In June 1992, at the Earth Summit in Rio de Janeiro, Brazil, more than 178 countries adopted Agenda 21, a comprehensive plan of action to build a global partnership for sustainable development to improve human lives and protect the environment.
Using this as a basis, the United Nations worked with countries all over the world to identify objectives for a better future through sustainable development. In 2015, the Sustainable Development Goals (SDG’S) were finally adopted.
In the same period, the International Standards Organisation (ISO) was tasked with developing a set of tools that could be used by companies and organisations to measure their performance against what became known as ‘corporate social responsibility’ (commonly referred to as CSR). The resulting ISO 26000 Standard for Social Responsibility became the guiding light for CSR globally.
CSR is a self-regulating business model that helps a company be socially accountable—to itself, its stakeholders, and the public. With this, a company can make sure that it is operating in a way that makes society and the environment better.
Today, in Europe we are faced with a situation in which CSR and sustainability dominate the discussions with retail buyers of fresh produce. Because they have influence over billions of consumers, retailers see it as their moral responsibility to be involved in sustainability all the way down the supply chain. Retailers also understand that if they can demonstrate a solid responsibility (and are prepared to be held accountable) for sustainability, it can provide a competitive edge in their marketing to the new generations of consumers who have a true passion for respecting and protecting the world.
It is often jokingly said that in Europe very soon there will only be two types of fresh produce suppliers: those that are bankrupt and those that are CSR-certified.
But here comes the crunch for fresh produce companies that want to supply European retailers: Retailers follow the premise that a supply chain is only as strong as its weakest link, including sustainability issues. Therefore, often one of the first questions that is asked of any prospective fresh produce supplier is this: Please explain what YOU are doing about sustainability on your farm or in your company? Many topics are raised, such as:
• Do you look after your workers properly?
• Are your corporate governance affairs in order?
• Do you act responsibly with scarce resources, such as water?
• (How) can you guarantee that your product is clean and safe for consumption?
With all this pressure, it is often jokingly said that in Europe very soon there will only be two types of fresh produce suppliers: those that are bankrupt and those that are CSR-certified.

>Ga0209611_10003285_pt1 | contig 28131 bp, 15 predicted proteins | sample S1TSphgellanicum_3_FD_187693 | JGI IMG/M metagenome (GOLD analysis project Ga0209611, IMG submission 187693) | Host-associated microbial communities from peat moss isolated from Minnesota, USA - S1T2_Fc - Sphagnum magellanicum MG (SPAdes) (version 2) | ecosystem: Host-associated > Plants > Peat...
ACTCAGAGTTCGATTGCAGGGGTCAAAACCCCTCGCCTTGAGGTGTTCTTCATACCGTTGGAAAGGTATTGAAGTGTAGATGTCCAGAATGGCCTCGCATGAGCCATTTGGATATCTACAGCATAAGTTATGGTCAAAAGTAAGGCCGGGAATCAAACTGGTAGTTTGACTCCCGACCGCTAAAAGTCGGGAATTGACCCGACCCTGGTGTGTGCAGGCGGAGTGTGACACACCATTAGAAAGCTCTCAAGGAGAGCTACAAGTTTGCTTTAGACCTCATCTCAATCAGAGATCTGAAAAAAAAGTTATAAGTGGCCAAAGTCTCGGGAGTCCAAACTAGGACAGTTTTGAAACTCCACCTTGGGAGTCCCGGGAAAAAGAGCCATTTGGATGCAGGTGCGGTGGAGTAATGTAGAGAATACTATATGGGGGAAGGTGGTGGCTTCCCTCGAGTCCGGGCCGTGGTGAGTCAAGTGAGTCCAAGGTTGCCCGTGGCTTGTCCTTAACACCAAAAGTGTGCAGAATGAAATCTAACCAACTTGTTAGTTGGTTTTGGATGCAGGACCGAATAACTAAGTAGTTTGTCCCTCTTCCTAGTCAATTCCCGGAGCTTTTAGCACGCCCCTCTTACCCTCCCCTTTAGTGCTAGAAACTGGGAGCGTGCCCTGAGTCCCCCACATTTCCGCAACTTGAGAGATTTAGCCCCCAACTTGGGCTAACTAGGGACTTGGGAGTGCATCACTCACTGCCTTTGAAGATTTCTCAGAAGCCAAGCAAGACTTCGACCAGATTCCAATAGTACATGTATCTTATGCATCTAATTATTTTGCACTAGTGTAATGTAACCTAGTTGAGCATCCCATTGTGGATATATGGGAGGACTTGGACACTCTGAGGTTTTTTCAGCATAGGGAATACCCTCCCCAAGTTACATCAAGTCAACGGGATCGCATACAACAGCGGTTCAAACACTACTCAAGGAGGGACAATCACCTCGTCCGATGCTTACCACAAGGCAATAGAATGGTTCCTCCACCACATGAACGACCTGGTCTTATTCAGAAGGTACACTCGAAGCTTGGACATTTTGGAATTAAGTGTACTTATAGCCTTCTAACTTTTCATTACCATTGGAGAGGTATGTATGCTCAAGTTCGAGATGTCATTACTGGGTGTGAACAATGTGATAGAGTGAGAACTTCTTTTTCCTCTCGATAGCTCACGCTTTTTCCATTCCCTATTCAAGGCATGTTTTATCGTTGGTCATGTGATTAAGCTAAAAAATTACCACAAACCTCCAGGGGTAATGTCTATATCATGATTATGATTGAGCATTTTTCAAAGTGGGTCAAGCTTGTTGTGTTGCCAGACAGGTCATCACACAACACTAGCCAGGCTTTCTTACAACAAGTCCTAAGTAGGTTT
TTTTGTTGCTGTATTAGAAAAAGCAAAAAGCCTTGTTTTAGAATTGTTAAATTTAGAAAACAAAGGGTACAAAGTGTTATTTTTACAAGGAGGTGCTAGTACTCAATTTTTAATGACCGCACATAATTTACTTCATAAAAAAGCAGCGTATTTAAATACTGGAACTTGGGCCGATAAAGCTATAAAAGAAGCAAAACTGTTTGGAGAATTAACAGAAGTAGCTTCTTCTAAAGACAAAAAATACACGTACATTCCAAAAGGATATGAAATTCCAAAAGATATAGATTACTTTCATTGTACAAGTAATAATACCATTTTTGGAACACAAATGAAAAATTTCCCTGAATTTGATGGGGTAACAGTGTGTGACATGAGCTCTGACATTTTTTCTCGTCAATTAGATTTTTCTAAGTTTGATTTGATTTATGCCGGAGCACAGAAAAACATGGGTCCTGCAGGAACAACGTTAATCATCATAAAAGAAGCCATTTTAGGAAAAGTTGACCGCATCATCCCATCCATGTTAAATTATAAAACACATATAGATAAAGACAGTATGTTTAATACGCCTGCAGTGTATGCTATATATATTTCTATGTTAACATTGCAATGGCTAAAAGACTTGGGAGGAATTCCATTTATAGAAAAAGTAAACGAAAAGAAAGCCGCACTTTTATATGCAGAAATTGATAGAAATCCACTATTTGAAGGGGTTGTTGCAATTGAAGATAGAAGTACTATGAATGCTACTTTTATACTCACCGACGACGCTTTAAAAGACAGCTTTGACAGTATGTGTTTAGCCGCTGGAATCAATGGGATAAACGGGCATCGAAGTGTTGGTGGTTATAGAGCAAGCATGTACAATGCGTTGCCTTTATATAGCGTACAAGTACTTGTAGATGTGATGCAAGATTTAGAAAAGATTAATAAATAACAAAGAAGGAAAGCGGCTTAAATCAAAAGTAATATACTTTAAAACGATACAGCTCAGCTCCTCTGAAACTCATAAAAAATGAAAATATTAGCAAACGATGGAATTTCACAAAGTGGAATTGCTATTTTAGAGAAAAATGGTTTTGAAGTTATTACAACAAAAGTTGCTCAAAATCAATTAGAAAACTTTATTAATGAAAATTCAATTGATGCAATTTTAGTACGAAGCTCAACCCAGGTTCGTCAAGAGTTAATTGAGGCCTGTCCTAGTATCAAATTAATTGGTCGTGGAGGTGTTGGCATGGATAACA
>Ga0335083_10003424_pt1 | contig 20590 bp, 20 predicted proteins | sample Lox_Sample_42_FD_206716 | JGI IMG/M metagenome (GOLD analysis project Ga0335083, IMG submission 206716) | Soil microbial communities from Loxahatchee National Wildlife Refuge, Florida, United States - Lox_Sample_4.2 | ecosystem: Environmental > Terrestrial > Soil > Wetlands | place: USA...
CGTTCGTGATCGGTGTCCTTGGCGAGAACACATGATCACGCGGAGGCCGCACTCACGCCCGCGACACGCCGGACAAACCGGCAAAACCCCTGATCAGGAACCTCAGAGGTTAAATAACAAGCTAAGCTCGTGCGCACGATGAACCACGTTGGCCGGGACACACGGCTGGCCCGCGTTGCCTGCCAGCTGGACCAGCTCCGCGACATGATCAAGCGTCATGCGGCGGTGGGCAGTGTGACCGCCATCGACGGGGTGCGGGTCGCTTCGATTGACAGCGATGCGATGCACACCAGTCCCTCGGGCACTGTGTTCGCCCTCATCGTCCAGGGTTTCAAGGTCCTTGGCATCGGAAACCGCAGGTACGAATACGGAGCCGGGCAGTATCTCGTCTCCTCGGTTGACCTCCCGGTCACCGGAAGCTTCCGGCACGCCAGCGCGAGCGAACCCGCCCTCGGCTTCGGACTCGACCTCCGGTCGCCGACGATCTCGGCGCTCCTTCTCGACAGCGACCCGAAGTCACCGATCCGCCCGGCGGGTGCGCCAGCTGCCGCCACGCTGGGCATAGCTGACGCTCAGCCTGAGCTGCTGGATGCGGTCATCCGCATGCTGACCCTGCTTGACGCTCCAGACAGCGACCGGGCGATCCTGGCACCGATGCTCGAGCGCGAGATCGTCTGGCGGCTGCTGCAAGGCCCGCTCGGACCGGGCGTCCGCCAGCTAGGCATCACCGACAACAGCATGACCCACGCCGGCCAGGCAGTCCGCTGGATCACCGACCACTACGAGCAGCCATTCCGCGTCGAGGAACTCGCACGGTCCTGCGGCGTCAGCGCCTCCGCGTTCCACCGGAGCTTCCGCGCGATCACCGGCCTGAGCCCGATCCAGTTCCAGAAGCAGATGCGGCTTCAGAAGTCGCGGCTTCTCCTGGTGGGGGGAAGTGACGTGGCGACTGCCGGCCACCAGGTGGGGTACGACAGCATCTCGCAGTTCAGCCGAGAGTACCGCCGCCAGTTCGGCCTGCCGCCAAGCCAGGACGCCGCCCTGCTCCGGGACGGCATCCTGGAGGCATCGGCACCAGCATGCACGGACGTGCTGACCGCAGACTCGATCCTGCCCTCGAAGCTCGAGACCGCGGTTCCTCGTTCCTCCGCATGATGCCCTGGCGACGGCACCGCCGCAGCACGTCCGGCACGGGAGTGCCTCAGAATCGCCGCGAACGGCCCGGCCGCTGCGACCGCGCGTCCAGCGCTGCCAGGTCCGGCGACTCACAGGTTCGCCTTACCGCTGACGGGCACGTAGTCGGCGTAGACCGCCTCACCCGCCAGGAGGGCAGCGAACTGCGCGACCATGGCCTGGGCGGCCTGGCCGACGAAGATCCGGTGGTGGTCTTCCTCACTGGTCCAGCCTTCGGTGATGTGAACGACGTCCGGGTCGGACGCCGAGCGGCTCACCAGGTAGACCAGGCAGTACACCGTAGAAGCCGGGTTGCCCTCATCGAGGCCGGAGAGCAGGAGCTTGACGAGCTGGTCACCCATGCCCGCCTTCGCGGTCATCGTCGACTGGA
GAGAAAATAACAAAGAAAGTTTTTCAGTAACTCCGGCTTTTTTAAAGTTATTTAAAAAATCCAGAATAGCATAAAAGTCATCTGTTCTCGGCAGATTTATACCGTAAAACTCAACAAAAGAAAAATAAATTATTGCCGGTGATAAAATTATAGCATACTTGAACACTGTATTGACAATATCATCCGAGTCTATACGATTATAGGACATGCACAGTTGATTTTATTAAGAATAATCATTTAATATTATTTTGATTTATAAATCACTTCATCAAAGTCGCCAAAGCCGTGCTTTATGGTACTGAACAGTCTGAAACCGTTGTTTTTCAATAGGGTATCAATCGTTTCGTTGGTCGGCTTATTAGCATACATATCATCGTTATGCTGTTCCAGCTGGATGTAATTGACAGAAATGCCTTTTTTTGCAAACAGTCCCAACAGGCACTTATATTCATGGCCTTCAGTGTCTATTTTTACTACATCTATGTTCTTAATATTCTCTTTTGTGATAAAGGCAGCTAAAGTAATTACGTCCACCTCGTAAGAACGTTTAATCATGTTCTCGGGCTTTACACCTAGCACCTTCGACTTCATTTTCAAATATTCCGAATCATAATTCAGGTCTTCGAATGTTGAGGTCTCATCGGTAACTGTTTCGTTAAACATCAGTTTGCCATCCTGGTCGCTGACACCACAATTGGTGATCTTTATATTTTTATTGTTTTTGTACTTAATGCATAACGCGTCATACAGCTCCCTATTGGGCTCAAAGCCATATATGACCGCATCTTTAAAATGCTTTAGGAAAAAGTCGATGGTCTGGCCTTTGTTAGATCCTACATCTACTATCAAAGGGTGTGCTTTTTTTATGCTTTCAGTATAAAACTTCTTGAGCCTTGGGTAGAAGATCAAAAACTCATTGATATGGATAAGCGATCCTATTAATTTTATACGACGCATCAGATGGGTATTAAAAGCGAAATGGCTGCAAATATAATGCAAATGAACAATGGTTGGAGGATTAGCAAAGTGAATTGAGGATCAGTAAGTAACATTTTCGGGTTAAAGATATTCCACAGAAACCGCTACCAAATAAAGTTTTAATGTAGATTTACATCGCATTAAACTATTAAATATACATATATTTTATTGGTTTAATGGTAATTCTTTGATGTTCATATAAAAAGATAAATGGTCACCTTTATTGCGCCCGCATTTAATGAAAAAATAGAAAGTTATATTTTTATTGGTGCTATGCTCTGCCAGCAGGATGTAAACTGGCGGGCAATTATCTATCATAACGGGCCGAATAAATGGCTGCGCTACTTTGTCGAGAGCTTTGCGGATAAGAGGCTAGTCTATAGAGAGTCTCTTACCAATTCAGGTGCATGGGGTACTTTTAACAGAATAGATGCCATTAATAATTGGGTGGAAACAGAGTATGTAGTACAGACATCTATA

COVID-19 has played a substantial role in bringing much more attention to CSR, and it follows that the pressure is piling up on companies to make their play regarding sustainability. In fact, EU legislators are currently looking at ways to make sustainability due diligence and reporting compulsory, so that companies cannot sidestep their responsibility anymore. Think I am joking? Read this excerpt from the European Parliamentary Research Service, published in October 2020.
The COVID-19 crisis has had a profoundly disturbing effect on global value chains. This creates new opportunities for strengthening human rights and environmental due diligence. The crisis has revealed the fragility of global supply chains. All this has had a severe effect on workers and local communities, particularly in developing countries, where many jobs have been lost. Such massive pressure on labour markets risks degrading labour standards and work safety even further. The crisis is therefore driving a deep restructuring of global supply chains that could provide a good opportunity to make them more sustainable.
In this regard, there are signals that the European Union is moving towards proposing a mandatory due diligence system for European businesses. It recently published a study that reveals that the voluntary approach is insufficient. The EU Commissioner for Justice Didier Reynders announced that the Commission had started consultations on the renewed sustainable finance strategy, which also included due diligence and could provide the main lines for a possible legislative initiative to make human rights and environmental due diligence in international supply chains mandatory for EU enterprises.
So, dear readers, the bottom line in terms of getting involved in sustainability is the following: Do you have a choice? NO! The next question that begs to be answered is: Does it add value to a fresh produce company? The answer is definitely YES!
Do you know the saying ‘If you do not know where you are going, any road will take you there’? Phrased differently: ‘If you do not know where you are going, you will end up somewhere else’. Especially in these times, this emphasises the need for a clear strategy in your sustainability and CSR endeavors. Haphazard and ad hoc approaches are something of the past.
Getting started on a journey of sustainability is not difficult. It requires commitment, the preparedness to collaborate with others in the supply chain, the ability to think creatively, and a clear-cut action plan. In my next column, I will illustrate how this can be achieved by following a ‘do it yourself’ 5-step approach.
Nic Jooste. owner of NJ Immersed, is a fresh produce marketing and CSR specialist based in Rotterdam, the Netherlands.
Originally printed in the February 2021 issue of Produce Business.